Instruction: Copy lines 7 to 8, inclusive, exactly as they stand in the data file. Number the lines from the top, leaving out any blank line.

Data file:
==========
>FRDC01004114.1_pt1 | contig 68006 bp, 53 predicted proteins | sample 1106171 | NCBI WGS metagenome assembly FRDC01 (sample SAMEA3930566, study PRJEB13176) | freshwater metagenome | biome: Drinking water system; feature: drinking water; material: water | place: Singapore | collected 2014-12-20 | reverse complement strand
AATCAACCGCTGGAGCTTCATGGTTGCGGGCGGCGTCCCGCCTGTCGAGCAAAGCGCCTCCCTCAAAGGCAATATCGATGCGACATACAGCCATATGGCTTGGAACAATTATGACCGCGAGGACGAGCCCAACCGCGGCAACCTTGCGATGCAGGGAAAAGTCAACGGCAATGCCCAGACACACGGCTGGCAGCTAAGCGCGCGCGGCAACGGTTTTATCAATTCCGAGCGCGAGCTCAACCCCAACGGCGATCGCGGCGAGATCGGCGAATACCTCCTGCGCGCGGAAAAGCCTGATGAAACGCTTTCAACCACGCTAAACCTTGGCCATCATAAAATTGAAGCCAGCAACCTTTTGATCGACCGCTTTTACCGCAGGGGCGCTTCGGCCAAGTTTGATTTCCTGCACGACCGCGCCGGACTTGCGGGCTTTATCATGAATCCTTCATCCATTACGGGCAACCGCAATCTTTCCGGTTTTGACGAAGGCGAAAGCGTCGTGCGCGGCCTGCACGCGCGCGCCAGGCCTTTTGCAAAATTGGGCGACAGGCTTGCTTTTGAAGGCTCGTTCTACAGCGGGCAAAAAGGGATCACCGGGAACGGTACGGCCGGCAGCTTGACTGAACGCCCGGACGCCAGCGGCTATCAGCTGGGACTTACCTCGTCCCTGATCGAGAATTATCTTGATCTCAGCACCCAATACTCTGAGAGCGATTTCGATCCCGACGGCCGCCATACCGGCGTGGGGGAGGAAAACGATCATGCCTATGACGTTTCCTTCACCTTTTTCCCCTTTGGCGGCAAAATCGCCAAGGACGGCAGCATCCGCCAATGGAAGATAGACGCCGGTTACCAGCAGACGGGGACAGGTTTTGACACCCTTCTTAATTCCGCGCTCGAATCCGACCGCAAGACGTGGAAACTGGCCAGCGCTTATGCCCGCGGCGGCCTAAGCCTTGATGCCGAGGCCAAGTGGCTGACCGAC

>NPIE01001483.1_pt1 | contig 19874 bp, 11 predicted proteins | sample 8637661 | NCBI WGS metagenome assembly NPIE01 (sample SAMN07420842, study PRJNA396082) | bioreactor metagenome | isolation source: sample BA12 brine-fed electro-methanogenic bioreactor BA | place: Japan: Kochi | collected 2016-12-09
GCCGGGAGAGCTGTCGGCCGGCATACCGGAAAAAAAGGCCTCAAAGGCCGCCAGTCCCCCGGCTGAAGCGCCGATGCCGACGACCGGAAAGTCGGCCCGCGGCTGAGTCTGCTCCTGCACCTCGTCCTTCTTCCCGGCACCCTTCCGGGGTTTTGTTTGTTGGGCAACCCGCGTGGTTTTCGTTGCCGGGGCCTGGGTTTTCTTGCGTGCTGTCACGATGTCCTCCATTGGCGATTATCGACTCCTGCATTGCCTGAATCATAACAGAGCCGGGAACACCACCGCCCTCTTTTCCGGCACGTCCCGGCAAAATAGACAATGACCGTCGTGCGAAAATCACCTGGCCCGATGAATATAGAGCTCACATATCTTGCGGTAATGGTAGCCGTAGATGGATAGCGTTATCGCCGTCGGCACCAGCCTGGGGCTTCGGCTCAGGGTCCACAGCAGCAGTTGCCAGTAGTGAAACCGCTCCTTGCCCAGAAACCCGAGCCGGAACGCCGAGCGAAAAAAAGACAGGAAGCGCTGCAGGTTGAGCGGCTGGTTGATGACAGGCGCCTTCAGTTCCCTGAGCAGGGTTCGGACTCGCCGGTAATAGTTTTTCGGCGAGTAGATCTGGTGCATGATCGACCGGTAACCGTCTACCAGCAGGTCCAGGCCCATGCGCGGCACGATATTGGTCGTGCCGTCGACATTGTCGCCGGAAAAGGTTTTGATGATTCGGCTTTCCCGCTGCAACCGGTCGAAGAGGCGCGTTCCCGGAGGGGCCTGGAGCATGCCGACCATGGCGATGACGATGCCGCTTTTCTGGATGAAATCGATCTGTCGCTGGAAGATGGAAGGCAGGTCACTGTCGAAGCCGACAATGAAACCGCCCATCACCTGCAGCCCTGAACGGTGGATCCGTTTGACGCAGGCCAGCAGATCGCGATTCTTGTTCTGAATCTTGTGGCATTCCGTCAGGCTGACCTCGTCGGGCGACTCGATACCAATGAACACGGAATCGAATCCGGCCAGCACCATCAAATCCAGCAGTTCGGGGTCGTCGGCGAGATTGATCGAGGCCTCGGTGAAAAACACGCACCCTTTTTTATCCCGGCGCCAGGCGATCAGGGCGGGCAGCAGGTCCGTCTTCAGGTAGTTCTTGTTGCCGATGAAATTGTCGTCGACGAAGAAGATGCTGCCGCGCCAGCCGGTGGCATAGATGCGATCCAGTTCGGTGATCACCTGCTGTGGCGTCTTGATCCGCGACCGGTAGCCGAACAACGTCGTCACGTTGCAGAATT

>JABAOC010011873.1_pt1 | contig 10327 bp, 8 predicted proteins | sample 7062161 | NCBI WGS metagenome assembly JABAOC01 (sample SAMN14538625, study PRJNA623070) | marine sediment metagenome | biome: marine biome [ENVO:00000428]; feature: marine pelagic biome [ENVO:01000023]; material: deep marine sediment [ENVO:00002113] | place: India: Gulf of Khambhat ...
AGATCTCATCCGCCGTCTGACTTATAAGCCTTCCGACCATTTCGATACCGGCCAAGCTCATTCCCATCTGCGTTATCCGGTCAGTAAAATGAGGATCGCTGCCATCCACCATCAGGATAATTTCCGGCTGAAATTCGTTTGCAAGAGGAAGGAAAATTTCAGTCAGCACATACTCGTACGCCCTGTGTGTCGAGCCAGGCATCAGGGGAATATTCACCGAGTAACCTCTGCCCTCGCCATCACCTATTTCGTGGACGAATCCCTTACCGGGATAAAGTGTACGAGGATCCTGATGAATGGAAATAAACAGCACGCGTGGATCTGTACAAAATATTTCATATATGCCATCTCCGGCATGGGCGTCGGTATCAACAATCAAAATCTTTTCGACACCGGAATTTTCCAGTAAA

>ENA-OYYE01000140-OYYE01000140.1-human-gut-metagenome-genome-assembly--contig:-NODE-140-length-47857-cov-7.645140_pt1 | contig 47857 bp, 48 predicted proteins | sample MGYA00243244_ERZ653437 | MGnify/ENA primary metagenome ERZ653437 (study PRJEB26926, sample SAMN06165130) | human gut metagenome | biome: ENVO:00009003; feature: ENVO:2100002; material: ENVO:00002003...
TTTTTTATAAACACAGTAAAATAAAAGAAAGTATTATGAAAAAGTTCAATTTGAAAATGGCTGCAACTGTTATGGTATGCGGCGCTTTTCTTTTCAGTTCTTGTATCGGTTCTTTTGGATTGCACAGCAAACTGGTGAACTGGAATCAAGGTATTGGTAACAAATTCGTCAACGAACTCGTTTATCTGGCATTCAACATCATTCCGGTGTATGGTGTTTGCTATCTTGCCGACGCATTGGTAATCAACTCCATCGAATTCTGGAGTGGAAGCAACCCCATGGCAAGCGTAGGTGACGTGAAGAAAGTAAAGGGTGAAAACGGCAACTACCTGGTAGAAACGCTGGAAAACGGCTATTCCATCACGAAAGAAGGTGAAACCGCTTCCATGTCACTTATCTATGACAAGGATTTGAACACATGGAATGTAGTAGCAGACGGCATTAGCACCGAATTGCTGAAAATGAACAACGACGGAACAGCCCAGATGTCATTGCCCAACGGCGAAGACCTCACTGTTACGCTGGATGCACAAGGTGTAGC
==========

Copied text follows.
>ENA-OYYE01000140-OYYE01000140.1-human-gut-metagenome-genome-assembly--contig:-NODE-140-length-47857-cov-7.645140_pt1 | contig 47857 bp, 48 predicted proteins | sample MGYA00243244_ERZ653437 | MGnify/ENA primary metagenome ERZ653437 (study PRJEB26926, sample SAMN06165130) | human gut metagenome | biome: ENVO:00009003; feature: ENVO:2100002; material: ENVO:00002003...
TTTTTTATAAACACAGTAAAATAAAAGAAAGTATTATGAAAAAGTTCAATTTGAAAATGGCTGCAACTGTTATGGTATGCGGCGCTTTTCTTTTCAGTTCTTGTATCGGTTCTTTTGGATTGCACAGCAAACTGGTGAACTGGAATCAAGGTATTGGTAACAAATTCGTCAACGAACTCGTTTATCTGGCATTCAACATCATTCCGGTGTATGGTGTTTGCTATCTTGCCGACGCATTGGTAATCAACTCCATCGAATTCTGGAGTGGAAGCAACCCCATGGCAAGCGTAGGTGACGTGAAGAAAGTAAAGGGTGAAAACGGCAACTACCTGGTAGAAACGCTGGAAAACGGCTATTCCATCACGAAAGAAGGTGAAACCGCTTCCATGTCACTTATCTATGACAAGGATTTGAACACATGGAATGTAGTAGCAGACGGCATTAGCACCGAATTGCTGAAAATGAACAACGACGGAACAGCCCAGATGTCATTGCCCAACGGCGAAGACCTCACTGTTACGCTGGATGCACAAGGTGTAGC